Plus, as I mentioned before, cries from the mountaintop about how this country is unrecognizable, or how Trump is a fascist, in part don’t resonate because we heard so much of this same talk during the Bush Administration.  And “But THIS time, we MEAN it!” doesn’t cut it.

If you need more evidence that journalists’ collective compass has been spinning wildly since November, look no further than the midpoint of where our “national conversation” has come to rest—at least as presented by journalists.

For instance, this WaPo story about the Inauguration Day protests made sure to hear from people who are on the “pro” side of the “Is destruction of property while protesting ok?” “argument!”  And, according to myriad outlets, there’s now a “national debate” as to whether it is acceptable to punch someone if they are a “Nazi.”

Of course, many of the people answering in the affirmative have called people like George W. Bush a Nazi in the past, so I’m not sure if we should be listening to them.  If the people throwing the punches are also the ones who get decide which ideas are “bad enough,” half the people reading this website will suddenly become punch-eligible.  But I digress.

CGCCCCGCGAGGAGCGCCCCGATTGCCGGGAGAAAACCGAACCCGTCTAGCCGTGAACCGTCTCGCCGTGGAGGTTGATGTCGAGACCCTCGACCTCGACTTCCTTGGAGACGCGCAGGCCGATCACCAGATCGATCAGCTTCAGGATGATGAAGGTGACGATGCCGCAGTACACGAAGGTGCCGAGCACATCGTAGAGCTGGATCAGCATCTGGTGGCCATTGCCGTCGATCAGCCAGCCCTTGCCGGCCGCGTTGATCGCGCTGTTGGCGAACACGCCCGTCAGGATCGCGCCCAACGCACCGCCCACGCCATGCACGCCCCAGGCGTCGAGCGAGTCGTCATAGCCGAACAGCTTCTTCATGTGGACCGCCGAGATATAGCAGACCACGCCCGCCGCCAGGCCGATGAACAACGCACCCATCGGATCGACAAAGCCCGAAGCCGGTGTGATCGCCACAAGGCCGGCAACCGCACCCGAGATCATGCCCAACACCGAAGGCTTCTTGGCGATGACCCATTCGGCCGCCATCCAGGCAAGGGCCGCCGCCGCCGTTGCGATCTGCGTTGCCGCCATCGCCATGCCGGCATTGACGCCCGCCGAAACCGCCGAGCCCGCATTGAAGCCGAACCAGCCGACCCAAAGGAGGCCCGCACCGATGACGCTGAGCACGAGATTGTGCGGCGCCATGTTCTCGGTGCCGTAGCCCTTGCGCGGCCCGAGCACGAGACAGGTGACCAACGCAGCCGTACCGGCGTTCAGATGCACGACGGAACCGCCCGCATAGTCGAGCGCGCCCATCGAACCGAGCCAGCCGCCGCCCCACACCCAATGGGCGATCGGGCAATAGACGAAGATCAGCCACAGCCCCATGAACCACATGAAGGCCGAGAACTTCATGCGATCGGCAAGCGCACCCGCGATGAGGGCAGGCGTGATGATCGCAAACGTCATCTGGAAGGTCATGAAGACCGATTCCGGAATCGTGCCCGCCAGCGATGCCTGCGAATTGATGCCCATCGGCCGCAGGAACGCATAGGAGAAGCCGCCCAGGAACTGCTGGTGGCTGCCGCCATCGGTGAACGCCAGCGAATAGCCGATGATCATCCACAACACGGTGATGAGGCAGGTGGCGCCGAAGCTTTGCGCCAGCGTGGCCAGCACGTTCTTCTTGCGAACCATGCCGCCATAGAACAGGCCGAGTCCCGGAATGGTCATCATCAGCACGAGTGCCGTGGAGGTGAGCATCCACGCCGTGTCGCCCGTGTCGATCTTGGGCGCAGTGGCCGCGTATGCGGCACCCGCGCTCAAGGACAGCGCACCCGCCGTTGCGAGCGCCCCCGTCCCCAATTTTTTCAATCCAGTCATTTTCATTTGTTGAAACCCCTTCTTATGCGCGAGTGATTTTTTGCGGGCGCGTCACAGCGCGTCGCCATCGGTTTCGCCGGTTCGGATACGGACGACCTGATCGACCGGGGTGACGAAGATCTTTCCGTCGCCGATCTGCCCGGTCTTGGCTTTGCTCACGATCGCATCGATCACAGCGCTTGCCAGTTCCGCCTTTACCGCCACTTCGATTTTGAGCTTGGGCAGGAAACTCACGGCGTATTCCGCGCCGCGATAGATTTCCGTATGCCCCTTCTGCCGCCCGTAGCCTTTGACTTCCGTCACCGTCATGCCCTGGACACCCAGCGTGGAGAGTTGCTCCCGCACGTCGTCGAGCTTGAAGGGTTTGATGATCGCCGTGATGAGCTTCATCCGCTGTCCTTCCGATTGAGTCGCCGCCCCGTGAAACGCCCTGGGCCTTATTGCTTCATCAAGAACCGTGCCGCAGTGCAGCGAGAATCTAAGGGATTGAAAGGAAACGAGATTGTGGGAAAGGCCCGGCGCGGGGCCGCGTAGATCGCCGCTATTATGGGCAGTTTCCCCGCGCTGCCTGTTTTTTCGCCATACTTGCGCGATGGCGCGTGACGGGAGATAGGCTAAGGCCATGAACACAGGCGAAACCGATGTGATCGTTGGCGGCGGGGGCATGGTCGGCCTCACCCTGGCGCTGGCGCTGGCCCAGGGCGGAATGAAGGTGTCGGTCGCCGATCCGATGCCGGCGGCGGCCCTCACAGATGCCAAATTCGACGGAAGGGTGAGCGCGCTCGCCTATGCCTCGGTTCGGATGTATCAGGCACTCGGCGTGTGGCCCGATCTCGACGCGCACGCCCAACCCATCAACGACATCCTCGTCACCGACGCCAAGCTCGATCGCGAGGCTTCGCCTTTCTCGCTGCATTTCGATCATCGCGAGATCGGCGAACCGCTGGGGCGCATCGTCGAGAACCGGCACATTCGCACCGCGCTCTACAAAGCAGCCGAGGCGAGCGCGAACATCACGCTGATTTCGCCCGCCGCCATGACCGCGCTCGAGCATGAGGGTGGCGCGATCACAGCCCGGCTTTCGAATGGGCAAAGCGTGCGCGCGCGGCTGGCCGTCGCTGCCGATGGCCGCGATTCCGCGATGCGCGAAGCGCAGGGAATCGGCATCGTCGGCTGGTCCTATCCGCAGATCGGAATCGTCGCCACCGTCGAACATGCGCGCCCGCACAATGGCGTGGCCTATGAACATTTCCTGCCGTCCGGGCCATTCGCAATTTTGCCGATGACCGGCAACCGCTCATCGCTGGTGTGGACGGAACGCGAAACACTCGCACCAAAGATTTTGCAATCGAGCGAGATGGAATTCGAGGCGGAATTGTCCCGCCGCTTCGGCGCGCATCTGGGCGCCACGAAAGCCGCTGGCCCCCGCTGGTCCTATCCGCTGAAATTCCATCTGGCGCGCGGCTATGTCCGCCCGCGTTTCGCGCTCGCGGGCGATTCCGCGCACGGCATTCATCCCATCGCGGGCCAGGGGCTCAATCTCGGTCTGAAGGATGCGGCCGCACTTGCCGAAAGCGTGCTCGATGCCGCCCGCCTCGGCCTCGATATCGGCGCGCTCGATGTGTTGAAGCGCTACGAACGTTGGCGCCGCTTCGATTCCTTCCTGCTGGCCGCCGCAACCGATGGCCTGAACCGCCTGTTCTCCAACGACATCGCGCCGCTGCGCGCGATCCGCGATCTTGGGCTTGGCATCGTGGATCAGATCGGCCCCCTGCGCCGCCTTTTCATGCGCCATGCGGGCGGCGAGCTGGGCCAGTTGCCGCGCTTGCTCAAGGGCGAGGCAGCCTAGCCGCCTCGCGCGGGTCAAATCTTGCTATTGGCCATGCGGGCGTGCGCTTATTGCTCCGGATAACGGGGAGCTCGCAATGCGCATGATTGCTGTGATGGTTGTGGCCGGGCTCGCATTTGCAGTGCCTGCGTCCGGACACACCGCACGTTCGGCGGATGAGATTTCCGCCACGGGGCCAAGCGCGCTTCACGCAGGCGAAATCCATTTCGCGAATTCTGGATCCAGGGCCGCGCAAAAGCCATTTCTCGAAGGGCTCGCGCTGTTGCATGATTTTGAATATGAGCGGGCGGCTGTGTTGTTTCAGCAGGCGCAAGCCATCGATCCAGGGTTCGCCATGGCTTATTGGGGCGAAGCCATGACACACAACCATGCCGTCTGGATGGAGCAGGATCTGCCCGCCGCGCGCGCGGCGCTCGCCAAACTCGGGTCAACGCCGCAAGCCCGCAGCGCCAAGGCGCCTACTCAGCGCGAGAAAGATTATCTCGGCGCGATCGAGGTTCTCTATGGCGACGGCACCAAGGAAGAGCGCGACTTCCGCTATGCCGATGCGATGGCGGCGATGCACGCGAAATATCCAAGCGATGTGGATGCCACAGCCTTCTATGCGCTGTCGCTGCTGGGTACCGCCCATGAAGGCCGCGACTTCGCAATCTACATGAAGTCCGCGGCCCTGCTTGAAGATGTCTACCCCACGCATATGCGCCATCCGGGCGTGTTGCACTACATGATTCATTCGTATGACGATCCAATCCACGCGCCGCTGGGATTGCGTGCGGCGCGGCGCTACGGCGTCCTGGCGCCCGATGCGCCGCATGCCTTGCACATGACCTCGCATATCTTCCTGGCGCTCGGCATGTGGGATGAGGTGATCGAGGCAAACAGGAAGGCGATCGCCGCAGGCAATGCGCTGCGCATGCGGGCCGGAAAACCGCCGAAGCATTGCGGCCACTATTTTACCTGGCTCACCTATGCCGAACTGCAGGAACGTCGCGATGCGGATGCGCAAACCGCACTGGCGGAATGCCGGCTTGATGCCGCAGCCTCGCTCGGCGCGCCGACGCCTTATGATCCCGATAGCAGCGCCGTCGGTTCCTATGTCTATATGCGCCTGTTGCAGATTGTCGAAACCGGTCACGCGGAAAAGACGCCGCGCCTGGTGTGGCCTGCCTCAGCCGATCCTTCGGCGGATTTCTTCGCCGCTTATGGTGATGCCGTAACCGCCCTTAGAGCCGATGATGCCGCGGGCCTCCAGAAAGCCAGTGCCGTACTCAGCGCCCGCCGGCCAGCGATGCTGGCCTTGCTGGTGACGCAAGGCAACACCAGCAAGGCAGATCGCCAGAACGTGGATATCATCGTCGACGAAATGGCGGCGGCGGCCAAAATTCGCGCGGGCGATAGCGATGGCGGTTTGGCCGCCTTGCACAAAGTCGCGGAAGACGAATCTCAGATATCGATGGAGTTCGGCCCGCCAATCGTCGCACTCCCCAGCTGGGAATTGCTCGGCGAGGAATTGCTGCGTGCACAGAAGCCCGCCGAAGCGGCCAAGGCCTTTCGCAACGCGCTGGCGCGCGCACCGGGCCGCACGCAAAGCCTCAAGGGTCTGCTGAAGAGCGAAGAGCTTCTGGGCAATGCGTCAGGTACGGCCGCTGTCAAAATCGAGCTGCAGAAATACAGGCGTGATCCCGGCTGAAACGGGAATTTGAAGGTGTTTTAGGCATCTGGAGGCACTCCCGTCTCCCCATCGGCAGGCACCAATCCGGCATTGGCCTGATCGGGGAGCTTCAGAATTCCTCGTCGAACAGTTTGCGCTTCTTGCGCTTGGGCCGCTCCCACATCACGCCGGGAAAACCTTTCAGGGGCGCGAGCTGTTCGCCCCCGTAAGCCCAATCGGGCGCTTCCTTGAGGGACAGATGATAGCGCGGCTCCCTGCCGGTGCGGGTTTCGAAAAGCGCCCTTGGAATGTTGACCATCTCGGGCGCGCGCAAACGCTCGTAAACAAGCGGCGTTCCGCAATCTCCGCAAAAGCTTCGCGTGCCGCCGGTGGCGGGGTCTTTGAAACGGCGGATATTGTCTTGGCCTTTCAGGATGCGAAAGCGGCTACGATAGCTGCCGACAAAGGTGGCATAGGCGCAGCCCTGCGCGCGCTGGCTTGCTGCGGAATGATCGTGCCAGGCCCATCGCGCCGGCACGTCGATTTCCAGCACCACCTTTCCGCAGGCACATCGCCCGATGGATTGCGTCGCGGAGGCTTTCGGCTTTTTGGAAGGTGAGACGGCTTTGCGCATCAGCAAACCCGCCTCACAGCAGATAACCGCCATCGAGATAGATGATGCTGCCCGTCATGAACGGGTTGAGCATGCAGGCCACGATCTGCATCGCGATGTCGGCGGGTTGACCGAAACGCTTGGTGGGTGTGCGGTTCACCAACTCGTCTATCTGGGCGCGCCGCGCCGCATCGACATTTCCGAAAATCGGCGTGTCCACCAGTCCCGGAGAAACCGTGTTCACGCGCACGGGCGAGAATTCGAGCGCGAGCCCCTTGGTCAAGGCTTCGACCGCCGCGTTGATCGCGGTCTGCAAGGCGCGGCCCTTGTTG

All of that is to say nothing of the abandonment of journalistic ethical norms we’ve seen at places like Buzzfeed News in order to try to take down Trump.  But, like punching people in the face or smashing windows, that behavior, rather than being universally condemned, suddenly becomes a “gray area” when the target is Trump.

At the core of this entire discussion is the truth that a media that can’t divest itself of emotional, visceral grudges or disdain is a less-effective media.  A distracted media.  An undisciplined media.

If you do not yet believe it, just wait a few days, when an inevitable anti-Trump statement by Lady Gaga at halftime of the Super Bowl leads to a Twitter feud between the leader of the free world and a musician (and the media) that will just happen to coincide with the repeal of the Affordable Care Act and increased Russian military activity in the Ukraine.

We need the media to be effective.  And, after eight years of an administration for which most journalists had great personal affection, they haven’t been for a long time.

This all funnels back to an essential question.  The essential question.

Is Donald Trump’s inner circle dangerously lacking in competence, expertise, and good, workable ideas about how to handle America’s most pressing problems, OR are Trump and company actually savvy in how they’re able to push the reckless, out-of-touch, agenda-driven media into making excessive mistakes and focusing on all the wrong things?

The answer to this question is identical to the answer to the question posed by 10 Cloverfield Lane, and it is the most troubling answer possible.


Tom Garrett is a Richmond-born writer and attorney who currently resides in an undisclosed location in Northern Virginia.  He is NOT the man who just got elected to Congress from Virginia’s Fifth District.